Home News Local News Nibert to propose limiting governor’s emergency powers

Nibert to propose limiting governor’s emergency powers

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Alex Ross Photo In this file photo, State Rep. Greg Nibert, R-Roswell, addresses an audience at a November 2019 meeting of the Chaves County Federated Republican Women. Nibert said last week he intends to introduce legislation and a House Joint Resolution to place limits on the governor's emergency powers.

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State Rep. Greg Nibert, R-Roswell, said he intends to push for legislation and a proposed constitutional amendment restricting the governor’s emergency powers during the special legislative session that began Monday.

In an interview with the Roswell Daily Record, Nibert confirmed he will try to introduce both measures, but acknowledges both proposals face long odds of passage or even being heard.

“They will probably be deemed to not be germane and won’t go very far, but I am committed to doing that until we get that across the goal line,” Nibert said.

He added that he will also try to advocate for the measures come January in a 30-day regular session.

“I think that is an important issue we need to get hammered out. We have given the executive too much power,” Nibert said.

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In both special and 30-day legislative sessions, legislation is largely limited to matters related to the budget and items on the governor’s agenda, but Nibert notes that prohibition does not include joint resolutions, which are vehicles that can be used to send to the voters a proposed state constitutional amendment for ratification during a statewide election.

Throughout the COVID-19 pandemic, Nibert and other Republicans have accused Gov. Michelle Lujan Grisham, a Democrat, of overstepping her authority as governor as it relates to her issuance of public health orders, and excluding the legislative branch from the state’s response to the pandemic.

Nibert has proposed measures that would require approval from the Legislature if a public emergency lasts beyond a certain period of time.

The idea got some bipartisan backing during last year’s 60-day regular session when Nibert was joined by state Rep. Daymon Ely, D-Corrales, in introducing both House Bill 139 (HB 139) and House Joint Resolution 6 (HJR 6), which passed several committees before eventually stalling.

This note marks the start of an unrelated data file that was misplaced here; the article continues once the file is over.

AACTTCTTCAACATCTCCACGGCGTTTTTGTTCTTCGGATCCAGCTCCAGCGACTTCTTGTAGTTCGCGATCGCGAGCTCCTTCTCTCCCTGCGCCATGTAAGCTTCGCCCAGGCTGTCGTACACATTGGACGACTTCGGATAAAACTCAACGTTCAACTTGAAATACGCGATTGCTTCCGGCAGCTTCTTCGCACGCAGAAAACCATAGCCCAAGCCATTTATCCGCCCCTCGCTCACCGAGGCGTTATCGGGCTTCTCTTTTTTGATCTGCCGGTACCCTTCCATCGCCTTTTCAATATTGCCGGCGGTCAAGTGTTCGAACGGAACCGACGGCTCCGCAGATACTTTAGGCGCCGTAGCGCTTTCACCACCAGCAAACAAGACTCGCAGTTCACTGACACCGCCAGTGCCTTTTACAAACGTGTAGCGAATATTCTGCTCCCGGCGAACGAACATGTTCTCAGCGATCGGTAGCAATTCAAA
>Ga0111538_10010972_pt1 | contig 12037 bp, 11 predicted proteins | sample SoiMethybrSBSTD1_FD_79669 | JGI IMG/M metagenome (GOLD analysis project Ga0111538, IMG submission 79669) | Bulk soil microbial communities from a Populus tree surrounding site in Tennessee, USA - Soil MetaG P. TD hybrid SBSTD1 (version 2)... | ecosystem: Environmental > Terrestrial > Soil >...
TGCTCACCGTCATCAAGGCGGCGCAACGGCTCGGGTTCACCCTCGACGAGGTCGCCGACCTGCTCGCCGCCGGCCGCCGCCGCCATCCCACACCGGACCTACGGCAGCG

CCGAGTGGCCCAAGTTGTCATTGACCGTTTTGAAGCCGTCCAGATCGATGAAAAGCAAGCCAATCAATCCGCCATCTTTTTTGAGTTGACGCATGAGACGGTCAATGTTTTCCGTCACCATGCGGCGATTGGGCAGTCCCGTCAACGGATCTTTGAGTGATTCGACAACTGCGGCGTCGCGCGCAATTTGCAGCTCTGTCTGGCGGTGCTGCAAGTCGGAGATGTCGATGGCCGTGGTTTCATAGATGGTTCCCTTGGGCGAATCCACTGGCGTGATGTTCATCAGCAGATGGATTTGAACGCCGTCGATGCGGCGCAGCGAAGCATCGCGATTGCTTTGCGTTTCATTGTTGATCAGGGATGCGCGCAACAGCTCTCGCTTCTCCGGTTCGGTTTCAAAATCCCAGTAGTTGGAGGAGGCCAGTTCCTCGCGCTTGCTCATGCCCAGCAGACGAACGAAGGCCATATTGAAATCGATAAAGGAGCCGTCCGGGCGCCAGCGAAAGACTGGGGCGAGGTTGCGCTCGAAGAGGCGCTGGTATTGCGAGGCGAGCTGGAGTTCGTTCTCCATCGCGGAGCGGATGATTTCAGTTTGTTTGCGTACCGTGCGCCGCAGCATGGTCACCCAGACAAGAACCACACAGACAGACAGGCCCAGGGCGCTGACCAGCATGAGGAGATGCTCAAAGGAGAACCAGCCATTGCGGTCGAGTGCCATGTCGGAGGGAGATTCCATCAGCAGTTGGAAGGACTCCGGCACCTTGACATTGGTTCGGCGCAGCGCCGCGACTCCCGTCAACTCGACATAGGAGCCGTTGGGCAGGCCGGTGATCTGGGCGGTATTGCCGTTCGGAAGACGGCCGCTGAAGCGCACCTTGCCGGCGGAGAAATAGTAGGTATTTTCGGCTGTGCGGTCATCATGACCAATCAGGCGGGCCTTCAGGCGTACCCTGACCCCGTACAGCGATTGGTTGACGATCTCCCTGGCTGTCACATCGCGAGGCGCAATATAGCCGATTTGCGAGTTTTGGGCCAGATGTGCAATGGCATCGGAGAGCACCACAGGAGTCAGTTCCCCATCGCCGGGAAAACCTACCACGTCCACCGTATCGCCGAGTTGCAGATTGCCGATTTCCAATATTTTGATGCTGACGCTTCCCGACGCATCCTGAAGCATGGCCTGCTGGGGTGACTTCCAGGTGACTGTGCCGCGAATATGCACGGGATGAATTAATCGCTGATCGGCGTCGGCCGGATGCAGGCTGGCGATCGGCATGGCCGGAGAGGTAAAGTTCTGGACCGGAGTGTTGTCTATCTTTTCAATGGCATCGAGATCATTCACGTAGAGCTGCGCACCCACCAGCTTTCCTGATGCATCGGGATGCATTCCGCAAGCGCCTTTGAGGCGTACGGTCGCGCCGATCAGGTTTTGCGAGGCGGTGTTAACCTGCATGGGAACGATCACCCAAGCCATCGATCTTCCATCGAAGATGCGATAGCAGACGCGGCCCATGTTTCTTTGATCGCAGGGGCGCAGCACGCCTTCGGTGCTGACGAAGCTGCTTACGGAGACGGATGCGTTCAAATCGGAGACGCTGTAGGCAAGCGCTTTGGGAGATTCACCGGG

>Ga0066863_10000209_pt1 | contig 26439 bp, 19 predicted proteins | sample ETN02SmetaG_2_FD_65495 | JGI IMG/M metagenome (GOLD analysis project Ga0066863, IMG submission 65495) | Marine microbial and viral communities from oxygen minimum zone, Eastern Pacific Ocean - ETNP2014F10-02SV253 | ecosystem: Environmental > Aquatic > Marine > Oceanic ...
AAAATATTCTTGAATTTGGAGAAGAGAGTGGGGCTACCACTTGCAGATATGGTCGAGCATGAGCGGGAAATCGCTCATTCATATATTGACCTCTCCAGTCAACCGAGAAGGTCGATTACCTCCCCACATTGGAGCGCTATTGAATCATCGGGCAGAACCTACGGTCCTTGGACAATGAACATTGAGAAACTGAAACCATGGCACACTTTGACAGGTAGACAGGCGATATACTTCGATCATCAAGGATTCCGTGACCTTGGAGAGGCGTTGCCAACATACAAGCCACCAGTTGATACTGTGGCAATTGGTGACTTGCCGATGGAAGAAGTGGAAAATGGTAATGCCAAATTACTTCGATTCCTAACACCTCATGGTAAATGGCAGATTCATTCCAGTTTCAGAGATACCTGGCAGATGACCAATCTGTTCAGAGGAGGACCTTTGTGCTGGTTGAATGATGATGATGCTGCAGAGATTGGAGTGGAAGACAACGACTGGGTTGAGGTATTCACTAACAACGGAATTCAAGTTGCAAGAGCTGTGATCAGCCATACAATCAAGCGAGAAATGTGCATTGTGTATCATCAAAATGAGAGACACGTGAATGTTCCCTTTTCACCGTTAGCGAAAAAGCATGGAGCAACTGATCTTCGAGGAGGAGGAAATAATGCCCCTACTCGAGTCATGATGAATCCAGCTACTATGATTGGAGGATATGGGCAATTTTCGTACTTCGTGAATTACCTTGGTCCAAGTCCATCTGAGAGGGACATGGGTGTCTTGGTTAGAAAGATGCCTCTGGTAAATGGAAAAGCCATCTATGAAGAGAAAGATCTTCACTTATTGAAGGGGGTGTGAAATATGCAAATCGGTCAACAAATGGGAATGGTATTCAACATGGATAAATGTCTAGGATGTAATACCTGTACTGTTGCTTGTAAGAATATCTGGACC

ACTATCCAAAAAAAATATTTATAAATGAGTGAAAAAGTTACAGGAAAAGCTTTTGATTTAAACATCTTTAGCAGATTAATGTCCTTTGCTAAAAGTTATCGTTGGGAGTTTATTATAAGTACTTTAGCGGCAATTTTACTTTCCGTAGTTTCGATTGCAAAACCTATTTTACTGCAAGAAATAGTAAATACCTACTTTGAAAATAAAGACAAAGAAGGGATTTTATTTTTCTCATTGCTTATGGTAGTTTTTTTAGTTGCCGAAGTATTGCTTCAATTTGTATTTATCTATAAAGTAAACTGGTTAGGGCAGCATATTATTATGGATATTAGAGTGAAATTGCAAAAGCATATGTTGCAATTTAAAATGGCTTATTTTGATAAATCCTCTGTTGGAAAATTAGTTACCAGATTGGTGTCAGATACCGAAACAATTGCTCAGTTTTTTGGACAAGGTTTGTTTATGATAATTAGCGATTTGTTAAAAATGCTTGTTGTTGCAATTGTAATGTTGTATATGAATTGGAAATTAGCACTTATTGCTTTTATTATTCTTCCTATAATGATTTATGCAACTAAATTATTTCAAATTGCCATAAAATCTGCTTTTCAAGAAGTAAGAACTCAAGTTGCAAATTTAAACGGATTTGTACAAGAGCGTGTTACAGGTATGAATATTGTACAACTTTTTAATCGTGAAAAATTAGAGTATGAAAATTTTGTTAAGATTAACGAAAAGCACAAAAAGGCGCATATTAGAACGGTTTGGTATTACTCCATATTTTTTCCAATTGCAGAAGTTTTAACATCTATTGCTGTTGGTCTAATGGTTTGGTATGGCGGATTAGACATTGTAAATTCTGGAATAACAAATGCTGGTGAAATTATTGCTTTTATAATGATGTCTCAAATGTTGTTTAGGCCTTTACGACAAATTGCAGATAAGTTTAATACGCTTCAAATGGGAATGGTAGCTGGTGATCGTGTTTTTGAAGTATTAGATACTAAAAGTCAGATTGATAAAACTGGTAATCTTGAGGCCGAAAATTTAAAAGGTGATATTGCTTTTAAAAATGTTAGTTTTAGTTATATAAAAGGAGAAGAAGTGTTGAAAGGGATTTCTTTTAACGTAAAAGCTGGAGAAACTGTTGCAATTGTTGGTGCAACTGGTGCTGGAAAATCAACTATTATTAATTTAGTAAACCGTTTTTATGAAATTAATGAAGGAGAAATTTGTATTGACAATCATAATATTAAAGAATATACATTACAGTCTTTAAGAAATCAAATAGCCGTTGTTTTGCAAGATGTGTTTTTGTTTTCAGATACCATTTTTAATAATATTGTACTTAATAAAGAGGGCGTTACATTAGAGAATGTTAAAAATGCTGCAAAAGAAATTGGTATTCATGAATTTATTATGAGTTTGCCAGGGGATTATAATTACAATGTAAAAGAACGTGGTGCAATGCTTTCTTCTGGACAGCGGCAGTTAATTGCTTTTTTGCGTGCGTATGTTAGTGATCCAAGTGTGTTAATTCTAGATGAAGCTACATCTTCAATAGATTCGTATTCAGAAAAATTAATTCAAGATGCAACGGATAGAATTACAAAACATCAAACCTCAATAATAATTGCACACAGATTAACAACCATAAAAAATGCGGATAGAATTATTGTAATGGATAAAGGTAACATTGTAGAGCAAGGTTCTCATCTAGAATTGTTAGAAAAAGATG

HB 139 would require any public health emergency order or emergency declaration issued by a governor to expire after 90 days. If an extension of the emergency powers is needed, the governor would need to call the Legislature into a special session, during which lawmakers through a simple majority in both legislative chambers would have the opportunity to terminate, suspend or modify the order. If lawmakers do not amend or end the order, it will be extended for 60 days.

The extension would then come to an end, unless another special session is called requesting an additional 60-day extension.

HJR 6, which was also sponsored by Nibert and Ely, would submit to voters a proposed constitutional amendment to enshrine the process outlined in HB 139 into the New Mexico Constitution. However, unlike HB 139, HJR 6 would require a three-fifths vote by the Legislature to change or cancel a governor’s public order or emergency declaration.

Advocates for the measures say they are needed to give the Legislature more of a role in emergencies and to assert itself as a co-equal branch of government.

Critics of the proposal, such as House Judiciary Committee Chair Rep. Gail Chasey, D-Albuquerque, say such a measure would only be used as a way for critics of the public health orders to bash Lujan Grisham — and that given New Mexico’s constitutionally weak, all-volunteer Legislature, lawmakers lack the structure necessary to respond during a pandemic or other public emergency.

Breaking news reporter Alex Ross can be reached at 575-622-7710, ext. 301, or at breakingnews@rdrnews.com.

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